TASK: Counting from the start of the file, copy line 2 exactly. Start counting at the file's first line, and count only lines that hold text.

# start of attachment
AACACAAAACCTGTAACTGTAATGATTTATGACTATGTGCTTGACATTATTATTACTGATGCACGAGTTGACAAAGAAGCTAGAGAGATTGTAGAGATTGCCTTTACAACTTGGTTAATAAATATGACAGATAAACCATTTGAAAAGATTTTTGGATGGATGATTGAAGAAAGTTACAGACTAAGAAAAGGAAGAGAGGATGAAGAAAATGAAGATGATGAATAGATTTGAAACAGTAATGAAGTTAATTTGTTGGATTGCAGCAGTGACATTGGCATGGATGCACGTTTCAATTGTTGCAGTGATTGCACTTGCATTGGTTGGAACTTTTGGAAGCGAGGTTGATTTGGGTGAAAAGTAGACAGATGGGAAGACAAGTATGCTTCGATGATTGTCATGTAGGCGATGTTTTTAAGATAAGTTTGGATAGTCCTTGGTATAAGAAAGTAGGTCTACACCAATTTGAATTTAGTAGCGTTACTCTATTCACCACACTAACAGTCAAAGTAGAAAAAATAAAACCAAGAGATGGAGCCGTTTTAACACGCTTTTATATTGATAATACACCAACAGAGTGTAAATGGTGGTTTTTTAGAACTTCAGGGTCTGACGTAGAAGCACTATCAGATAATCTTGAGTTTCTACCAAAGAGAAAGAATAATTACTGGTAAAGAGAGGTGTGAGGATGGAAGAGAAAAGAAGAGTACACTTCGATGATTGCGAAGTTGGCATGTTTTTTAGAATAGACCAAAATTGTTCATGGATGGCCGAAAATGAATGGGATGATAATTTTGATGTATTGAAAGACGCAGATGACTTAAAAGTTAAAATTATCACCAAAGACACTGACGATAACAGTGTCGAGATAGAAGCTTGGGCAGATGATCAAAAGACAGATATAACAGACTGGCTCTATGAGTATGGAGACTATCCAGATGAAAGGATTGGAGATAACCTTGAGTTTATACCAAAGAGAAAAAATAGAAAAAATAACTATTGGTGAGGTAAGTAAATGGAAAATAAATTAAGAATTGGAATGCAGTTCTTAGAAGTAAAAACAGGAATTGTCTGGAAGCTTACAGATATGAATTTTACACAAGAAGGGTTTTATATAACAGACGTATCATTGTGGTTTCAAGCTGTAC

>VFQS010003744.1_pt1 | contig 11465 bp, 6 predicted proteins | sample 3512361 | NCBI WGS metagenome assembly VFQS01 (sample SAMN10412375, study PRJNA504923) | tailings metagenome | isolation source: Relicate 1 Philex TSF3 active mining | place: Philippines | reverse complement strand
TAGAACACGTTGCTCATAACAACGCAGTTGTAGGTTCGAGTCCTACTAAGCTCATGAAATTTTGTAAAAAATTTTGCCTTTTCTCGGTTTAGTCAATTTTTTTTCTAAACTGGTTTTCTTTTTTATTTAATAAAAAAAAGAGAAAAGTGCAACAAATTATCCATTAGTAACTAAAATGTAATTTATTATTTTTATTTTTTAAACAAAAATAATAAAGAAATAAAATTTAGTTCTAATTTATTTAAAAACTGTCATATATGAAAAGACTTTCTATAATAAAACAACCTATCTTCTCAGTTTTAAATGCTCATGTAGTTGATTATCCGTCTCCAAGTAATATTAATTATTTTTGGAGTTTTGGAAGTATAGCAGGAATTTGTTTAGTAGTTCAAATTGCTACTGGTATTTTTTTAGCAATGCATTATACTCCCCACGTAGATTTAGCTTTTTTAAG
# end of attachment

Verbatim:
>VFQS010003744.1_pt1 | contig 11465 bp, 6 predicted proteins | sample 3512361 | NCBI WGS metagenome assembly VFQS01 (sample SAMN10412375, study PRJNA504923) | tailings metagenome | isolation source: Relicate 1 Philex TSF3 active mining | place: Philippines | reverse complement strand